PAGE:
The visitors delivered an unconvincing win against the semi-professional Provincial Barbarians in their opening game and on Wednesday lost to the Blues, New Zealand’s worst-performing Super Rugby side this season.The Crusaders always loomed as the toughest opponents of the opening 10 days and Gatland has decided to field what appears to be the strongest Lions side yet in a bid avoid what would be a dispiriting second defeat so early on the tour.Should the Crusaders inflict defeat on such a strong side, it could leave the Lions in disarray and send Gatland scurrying back the drawing board to sketch out a Plan B with only three matches to iron out the details before facing the All Blacks.”It would be disappointing to lose back-to-back matches,” Gatland said. “The challenge is to come together as quick as we can.”It’s a great test for us and preparation. We are trying to keep a few things back behind closed doors.”While Gatland may indeed be keeping a few things back, in truth there is very little time for the Lions to get things right as they build through the tour towards that all-important first test against the world champions on June 24.The visitors have so far failed to show the intensity, skill execution and cohesiveness that their 20,000 travelling fans had expected from day one in New Zealand.While the Lions demonstrated a stiff defence against the Blues at Eden Park on Wednesday, they must capitalise on their scoring opportunities, create more with the ball in hand, and not rely solely on their kicking game to create pressure.And they need to score tries.Tour captain Sam Warburton has said they would not beat the All Blacks in the three-test series unless they scored more than 20 points per game. However, they failed to breach that mark against the Barbarians and Blues and scored just one try in both those games.On Saturday, the Crusaders represent a considerable step up in intensity with coach Scott Robertson fielding all of his All Blacks, with six in the pack alone.The Lions have surprisingly failed to dominate in the scrum and with the Crusaders boasting what is likely to be the All Blacks front row for the first test, that contest will be keenly watched.The seven-times Super Rugby champions have also been more expansive this year under Robertson, but he said it would be churlish not to adapt to what the Lions threw at them.”We will be smart about it. We also understand that with the potential test match focus of it, we have to adapt,” Robertson said. “If we have to go to set-piece, we will.”If we have to throw the ball as well, we will.”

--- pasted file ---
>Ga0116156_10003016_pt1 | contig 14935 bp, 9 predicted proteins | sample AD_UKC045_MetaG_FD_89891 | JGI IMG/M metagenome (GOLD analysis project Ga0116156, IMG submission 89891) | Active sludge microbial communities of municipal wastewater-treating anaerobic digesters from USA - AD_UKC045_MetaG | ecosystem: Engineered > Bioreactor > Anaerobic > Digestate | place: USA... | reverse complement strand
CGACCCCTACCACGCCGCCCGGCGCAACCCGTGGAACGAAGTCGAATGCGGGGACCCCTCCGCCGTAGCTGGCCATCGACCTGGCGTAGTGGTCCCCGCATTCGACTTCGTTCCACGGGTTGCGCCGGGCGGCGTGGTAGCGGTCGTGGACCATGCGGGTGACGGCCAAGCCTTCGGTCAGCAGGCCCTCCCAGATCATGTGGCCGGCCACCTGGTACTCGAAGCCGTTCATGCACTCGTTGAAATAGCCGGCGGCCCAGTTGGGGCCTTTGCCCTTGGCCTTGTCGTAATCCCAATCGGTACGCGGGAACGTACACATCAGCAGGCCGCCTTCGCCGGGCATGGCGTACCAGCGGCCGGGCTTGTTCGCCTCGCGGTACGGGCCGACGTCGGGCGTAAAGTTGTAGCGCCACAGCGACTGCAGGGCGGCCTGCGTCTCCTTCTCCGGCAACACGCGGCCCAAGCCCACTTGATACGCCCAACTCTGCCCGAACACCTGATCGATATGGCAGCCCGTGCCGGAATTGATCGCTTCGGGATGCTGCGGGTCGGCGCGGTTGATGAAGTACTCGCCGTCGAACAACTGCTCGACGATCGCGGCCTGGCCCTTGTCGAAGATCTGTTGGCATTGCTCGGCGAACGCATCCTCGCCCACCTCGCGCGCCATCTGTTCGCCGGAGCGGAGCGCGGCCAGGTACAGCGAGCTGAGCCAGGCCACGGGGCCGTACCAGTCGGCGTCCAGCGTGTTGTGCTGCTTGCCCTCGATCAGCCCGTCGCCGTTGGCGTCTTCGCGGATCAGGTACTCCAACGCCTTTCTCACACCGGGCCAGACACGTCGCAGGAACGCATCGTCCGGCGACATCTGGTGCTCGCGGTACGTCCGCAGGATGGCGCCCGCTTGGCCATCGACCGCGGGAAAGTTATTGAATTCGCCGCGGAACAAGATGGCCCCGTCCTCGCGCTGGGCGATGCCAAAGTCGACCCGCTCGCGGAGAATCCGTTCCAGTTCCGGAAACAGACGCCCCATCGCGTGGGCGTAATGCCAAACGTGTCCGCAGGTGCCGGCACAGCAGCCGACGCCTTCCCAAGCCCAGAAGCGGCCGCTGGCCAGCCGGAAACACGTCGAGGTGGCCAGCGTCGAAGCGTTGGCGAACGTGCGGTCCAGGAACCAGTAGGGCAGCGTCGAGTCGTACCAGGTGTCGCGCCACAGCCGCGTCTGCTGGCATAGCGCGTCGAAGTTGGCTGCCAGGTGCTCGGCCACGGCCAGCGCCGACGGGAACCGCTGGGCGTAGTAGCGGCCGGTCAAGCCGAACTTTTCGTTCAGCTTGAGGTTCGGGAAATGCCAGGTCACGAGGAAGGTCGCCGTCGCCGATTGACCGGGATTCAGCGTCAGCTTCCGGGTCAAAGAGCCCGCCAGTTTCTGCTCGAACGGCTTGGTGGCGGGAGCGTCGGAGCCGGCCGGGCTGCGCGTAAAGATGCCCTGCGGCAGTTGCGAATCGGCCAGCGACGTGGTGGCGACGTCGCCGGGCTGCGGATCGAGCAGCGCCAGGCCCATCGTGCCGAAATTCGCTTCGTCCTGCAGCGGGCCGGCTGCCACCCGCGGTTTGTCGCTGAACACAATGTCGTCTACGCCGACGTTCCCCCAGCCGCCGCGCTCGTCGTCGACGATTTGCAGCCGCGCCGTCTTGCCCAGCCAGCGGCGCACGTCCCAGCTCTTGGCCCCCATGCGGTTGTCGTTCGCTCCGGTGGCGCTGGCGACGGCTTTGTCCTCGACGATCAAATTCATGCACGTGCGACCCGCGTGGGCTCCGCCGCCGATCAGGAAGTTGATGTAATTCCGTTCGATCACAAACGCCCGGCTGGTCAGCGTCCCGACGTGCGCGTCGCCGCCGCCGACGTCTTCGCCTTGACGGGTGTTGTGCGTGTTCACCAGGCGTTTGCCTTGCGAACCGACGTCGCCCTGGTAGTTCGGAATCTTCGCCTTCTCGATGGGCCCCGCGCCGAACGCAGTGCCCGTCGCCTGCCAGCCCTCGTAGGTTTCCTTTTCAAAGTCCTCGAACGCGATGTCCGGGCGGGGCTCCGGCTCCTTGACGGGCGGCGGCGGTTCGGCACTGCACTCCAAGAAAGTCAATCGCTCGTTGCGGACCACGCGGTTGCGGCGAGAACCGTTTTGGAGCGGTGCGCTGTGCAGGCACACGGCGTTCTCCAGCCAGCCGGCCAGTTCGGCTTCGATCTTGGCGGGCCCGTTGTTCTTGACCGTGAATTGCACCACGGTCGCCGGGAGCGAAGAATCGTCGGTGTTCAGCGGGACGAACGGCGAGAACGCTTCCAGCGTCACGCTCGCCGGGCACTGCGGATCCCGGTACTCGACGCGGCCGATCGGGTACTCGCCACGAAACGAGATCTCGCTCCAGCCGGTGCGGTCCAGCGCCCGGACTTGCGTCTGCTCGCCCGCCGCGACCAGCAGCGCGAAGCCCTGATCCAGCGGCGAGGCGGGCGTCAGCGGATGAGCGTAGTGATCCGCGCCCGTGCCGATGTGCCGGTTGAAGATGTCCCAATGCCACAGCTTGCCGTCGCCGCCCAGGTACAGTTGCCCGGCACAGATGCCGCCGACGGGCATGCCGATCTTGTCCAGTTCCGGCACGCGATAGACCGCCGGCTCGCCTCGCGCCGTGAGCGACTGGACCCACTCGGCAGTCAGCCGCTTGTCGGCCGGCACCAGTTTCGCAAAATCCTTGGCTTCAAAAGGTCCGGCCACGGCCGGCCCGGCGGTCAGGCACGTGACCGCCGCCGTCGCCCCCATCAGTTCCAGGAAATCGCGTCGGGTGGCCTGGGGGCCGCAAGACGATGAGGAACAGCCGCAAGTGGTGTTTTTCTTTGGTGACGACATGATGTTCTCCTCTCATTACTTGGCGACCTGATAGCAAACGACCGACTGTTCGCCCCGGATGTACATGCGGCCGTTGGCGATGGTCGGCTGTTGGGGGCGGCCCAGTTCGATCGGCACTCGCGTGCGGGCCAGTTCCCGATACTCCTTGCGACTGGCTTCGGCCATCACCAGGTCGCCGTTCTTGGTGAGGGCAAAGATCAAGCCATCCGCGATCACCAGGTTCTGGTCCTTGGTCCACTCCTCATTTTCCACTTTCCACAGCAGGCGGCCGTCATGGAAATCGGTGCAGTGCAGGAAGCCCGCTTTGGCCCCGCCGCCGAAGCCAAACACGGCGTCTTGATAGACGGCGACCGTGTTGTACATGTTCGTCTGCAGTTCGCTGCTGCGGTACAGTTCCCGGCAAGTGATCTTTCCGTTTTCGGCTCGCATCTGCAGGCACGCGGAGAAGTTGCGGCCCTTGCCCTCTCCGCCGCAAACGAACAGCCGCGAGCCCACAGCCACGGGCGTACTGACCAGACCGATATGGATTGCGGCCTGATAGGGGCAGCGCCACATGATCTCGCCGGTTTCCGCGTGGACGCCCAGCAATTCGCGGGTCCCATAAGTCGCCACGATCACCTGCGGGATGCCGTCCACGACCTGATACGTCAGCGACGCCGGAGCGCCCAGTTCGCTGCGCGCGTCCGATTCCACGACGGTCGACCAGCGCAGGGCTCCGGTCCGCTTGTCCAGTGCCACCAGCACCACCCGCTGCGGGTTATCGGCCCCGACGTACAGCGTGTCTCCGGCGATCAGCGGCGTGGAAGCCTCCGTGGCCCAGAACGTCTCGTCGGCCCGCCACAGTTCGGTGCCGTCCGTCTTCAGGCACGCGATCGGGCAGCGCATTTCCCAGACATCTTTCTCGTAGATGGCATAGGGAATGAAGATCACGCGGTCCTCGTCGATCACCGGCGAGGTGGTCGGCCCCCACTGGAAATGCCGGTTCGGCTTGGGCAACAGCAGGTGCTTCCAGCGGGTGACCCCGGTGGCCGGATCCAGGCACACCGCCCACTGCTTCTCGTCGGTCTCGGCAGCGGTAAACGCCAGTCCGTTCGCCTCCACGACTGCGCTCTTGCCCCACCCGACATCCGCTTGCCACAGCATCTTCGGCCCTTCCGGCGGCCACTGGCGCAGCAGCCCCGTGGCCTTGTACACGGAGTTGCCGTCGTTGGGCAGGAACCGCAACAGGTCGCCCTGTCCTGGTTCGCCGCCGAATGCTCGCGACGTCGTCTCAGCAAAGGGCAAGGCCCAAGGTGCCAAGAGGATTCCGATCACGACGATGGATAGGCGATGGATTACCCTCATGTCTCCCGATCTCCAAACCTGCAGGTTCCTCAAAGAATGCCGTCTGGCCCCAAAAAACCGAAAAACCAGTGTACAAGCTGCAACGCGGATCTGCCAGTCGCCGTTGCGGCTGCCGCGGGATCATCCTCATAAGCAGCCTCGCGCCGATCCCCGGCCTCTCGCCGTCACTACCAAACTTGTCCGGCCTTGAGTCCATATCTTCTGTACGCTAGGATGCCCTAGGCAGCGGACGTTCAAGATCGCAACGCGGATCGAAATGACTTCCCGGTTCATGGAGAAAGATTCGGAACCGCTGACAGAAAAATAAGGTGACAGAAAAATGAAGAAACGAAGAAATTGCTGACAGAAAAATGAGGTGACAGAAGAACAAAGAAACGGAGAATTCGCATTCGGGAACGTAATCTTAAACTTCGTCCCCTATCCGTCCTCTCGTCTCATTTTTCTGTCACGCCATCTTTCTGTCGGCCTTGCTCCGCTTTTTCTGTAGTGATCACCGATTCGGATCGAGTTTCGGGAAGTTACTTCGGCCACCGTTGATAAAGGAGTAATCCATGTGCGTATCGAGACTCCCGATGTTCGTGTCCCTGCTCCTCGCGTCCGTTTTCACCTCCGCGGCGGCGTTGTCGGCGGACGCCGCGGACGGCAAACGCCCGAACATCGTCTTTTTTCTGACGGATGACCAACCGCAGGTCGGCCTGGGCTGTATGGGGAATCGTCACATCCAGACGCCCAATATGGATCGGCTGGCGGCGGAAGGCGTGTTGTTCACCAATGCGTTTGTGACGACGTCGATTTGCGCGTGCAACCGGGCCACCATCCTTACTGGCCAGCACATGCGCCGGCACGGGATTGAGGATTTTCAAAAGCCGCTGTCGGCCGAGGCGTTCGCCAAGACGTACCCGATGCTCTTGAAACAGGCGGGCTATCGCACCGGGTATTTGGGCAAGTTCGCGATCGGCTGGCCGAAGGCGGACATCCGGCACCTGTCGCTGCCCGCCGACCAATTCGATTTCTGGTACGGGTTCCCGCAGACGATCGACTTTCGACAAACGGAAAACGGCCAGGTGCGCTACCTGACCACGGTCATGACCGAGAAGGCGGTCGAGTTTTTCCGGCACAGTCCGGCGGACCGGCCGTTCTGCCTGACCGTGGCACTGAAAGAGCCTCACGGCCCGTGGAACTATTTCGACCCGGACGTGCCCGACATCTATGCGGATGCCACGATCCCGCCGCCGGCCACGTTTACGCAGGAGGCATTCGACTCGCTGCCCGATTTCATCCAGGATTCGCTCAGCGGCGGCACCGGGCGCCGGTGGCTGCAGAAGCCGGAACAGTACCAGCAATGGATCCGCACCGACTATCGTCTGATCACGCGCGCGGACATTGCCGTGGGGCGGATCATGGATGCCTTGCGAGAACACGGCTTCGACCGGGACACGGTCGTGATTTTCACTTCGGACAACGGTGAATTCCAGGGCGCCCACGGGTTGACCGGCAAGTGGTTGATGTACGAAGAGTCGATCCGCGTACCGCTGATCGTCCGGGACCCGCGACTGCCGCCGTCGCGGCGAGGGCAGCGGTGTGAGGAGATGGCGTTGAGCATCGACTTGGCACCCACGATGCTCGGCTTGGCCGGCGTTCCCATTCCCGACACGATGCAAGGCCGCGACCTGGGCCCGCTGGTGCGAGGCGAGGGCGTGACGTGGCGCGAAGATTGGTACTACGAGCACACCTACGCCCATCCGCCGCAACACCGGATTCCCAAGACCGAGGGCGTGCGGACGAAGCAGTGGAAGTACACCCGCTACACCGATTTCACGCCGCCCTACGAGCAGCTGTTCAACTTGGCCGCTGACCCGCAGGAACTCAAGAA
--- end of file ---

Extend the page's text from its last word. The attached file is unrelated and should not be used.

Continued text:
This latest controversy creates a double dose of distrust. Not only will taxpayers view the agency with increasing uncertainty, but events held in cooperation with the DCFS to raise funds for foster children might also come to be viewed with suspicion. Corporate and individual donations could wane. This is more than just outrageous; it’s a crime against children. And county officials ought to treat it as such. The money trail ought to provide evidence of fraud and theft of public funds. The agency must send a clear message that people who take funds that were meant for some of the most vulnerable people in our society will be dealt with severely.160Want local news?Sign up for the Localist and stay informed Something went wrong. Please try again.subscribeCongratulations! You’re all set! AD Quality Auto 360p 720p 1080p Top articles1/5READ MOREStriving toward a more perfect me: Doug McIntyre In June, a grand jury blasted the DCFS for not funding an abuse-prevention program despite rising fears about the safety of children in foster homes. In August, an audit found that the agency had lax oversight of a $177 million services and supplies budget. The audit released this week is certain to increase doubts about the agency’s ability to do its job. A study of DCFS procurement operations found that tens of thousands of dollars that were supposed to go to children and foster parents to buy necessities such as food and clothing were misused. Instead, the funds went toward buying gift cards for nonessential goods and services from businesses such as the Cheesecake Factory, P.F. Chang’s, Glenn Ivy Hot Springs-Spa, Starbucks and Red Lobster. Many of these cards were given to DCFS employees, mentors and volunteers. DCFS funds were also tapped to pay for 160 tickets to a musical play, at a cost of $14,000. Only 53 of these tickets went to children, auditors found. The audit discovered that one DCFS office spent more than $200,000 on entertainment since March. IN another shameful episode for the Los Angeles County Department of Children and Family Services, an audit released this week found that employees usurped money meant for foster children and spent it on personal entertainment. In response, county officials said the employees involved will be subject to discipline. But that’s not enough. Not by a long shot. Those who misused these funds should be fired at the very least. Perhaps even prosecuted. Discipline in this troubled agency charged with protecting children hasn’t seemed to work very well. This is just the latest disturbing headline in the past few years about the DCFS. In 2005, more than 900 children under DCFS care ran away from their foster homes.